28 - UK tour, aye aye, rules of engagement, Toolbox, roll call, Stonehenge
From: "beverley.bird" (firstname.lastname@example.org)
Great news about the uk tour. It's been long over due and a real treat with you coming to Nottingham, the first time since the seventies. I will be taking my 15 year old son again. Last time we had front row at Birmingham and this time 2nd row at Nottingham.
I have two points for you. Could you not include a few uk dates each year just to give us a chance of keeping in touch with the band and the second point, sooner or later the band will call it a day, can you promise me with your hand on your heart that there will be a farewell tour and that the last few dates will be in the uk ( I do hope that I am speaking about a long time in the future !) To many bands have just gone without completing the final chapter in the book so to speak. The last thing I want is for you to disappear on a world tour never to be seen again.
See you 7th Feb !
Thanks for writing. I would love to do more in Ireland and the UK. A festival is long overdue I think. Maybe this tour will help. Regarding your second point, the band will not call it a day, certainly not now we're just getting the hang of it; if you could see and hear what's going on at the writing sessions you'd know what I mean. See you at the Royal.
From: Gregg PIK1969@aol.com
I just saw Ian Hunter in Cleveland on November 2 and was amazed by the show he put on. Would you and Purple ever consider of breaking away from traditional hard rock/heavy metal bands(such as your past US tour mates) and possibly perform with other bands outside of the traditional circles on future venues?
A curious fan, Gregg
I'm a great fan of Ian Hiunter, he's a man unto himsielf. Sometimes we don't have a great deal to siay about the acts we work with. It is a good point though, because the package siends a message about the ethos of the band. We're aware of it and, where piossible will use some infliuence.
From: "Stephan Janson"
hello and greetings!
I wrote an email a long time ago.I remember that I was very happy about the fact answering me so immediately. the reason for mailing again is that I have some questions concerning singing. I spend much time with improving my singing and Ian as my favourite singer is still very important for me. while trying to sing a couple of dp-songs I recognized that it was impossible for me to do it without any pressure.ok, I love this rock-screaming style. but sometimes it's better to perform the songs a little more quiet.because I use to play them with accoustic guitar.the only thing I want to know: is it possible to sing perfect strangers without that screaming style? I've listened to many other bands(uriah heep,iron maiden etc.)and they all have that similar kind of singing style.maybe that's the only way to do it?!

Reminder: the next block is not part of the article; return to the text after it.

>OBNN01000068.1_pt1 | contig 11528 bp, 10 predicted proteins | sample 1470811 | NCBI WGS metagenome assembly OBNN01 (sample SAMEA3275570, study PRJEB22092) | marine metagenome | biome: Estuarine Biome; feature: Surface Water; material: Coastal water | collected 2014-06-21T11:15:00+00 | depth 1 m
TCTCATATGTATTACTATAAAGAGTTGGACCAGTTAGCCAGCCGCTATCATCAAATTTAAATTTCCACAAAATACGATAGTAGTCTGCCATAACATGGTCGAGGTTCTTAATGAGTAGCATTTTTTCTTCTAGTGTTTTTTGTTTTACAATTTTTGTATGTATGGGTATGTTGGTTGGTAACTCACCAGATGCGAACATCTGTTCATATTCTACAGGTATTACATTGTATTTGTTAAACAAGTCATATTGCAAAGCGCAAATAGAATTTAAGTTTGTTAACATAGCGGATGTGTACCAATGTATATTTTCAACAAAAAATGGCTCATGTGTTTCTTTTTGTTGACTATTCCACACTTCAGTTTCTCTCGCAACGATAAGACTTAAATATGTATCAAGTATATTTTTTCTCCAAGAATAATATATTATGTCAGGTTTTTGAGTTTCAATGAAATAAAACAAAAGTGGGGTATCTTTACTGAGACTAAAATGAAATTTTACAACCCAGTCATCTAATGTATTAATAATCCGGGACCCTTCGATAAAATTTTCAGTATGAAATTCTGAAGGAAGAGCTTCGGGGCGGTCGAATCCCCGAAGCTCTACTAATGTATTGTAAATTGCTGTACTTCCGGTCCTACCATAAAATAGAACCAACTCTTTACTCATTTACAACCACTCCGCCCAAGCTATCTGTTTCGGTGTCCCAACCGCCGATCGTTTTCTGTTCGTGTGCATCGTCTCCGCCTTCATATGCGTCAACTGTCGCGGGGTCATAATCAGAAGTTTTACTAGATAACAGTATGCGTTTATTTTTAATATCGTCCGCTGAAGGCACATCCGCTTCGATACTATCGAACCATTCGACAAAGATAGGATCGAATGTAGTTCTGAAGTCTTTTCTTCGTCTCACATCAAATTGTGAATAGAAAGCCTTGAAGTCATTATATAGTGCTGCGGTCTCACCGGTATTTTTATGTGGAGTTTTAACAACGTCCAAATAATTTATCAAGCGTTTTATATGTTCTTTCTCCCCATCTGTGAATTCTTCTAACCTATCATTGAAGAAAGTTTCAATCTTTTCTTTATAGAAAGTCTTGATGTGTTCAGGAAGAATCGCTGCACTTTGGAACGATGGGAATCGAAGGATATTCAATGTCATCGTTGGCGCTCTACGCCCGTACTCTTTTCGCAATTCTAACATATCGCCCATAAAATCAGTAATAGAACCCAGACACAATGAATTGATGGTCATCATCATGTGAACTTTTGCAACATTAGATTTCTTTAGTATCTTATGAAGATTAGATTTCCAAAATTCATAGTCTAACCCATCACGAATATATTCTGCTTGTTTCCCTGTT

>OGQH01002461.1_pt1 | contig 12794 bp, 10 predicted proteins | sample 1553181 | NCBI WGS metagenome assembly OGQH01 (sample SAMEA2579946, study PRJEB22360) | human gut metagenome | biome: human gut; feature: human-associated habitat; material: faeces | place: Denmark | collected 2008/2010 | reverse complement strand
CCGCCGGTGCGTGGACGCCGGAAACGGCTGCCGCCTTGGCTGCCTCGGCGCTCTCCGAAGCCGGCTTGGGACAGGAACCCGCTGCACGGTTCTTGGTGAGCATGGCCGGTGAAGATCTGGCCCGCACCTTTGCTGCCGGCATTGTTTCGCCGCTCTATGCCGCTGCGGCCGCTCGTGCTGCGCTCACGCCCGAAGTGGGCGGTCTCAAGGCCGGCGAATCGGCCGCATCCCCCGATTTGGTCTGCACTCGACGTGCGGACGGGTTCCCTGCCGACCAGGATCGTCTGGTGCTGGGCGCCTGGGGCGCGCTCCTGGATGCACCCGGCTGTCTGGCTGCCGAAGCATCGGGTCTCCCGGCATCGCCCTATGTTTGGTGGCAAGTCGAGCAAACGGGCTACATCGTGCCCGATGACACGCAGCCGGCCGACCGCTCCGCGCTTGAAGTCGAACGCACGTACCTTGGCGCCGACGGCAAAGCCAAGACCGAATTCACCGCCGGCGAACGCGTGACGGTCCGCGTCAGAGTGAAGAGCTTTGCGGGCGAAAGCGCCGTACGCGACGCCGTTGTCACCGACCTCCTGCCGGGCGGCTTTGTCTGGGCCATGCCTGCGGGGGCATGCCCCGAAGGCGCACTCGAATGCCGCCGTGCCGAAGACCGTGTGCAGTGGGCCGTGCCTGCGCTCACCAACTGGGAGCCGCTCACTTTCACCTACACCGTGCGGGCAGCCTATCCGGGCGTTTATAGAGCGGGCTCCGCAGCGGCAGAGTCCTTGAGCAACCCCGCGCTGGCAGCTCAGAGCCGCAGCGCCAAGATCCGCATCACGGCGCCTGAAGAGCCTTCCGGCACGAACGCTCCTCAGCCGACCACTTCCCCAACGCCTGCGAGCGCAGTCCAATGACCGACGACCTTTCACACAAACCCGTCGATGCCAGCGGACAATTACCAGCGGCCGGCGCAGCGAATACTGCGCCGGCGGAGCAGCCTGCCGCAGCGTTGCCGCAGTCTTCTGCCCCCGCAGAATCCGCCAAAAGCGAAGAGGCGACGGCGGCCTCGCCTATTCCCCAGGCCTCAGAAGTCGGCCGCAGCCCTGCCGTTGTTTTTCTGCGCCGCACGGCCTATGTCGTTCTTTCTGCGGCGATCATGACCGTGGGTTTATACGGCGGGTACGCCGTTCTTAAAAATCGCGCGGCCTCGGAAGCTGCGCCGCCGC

There is a different between your 70's voice sound and the 80's sound(that's still alive and kickin'*g*).did it change because of your will or because of hardrock-singing over the years? I really want know so I would be very happy about a "speedy answer" (requests for "speedy answers" generally fall on deaf ears - Proverbs - Steve) again.
ok bye! Stephan
Hello and greetings to you Stephan,
First I'd like to answer your question and then make a point about the Q & A which should be of interest to everybody. The voice is an instrument and there's only so much you can do with it. Some people are pitch perfect and have a great timbre (timbre is really to do with tone and resonance), so they are the lucky ones and, if they care to work at it, will get good results from their instrument. Some are not so lucky with the physical vocal attributes but carve out a niche through other means, the genius of Dylan for example. Basically there are no rules other than to be expressive in the way that pleases you most, and that will normally convey itself to others if you want to perform. If you want to sing quietly and do Perfect Strangers with an acoustic guitar then go for it, and enjoy it. There is a change in my voice but I'm actually happier with the darn thing these days because the tone is miles better in the important high mid-range. Speed King for example sounds to me hugely improved from the way it was in the seventies. I'm not entirely sure why because I don't analyse these things and I'm not very technical, but it's probably a combination of age and enthusiasm.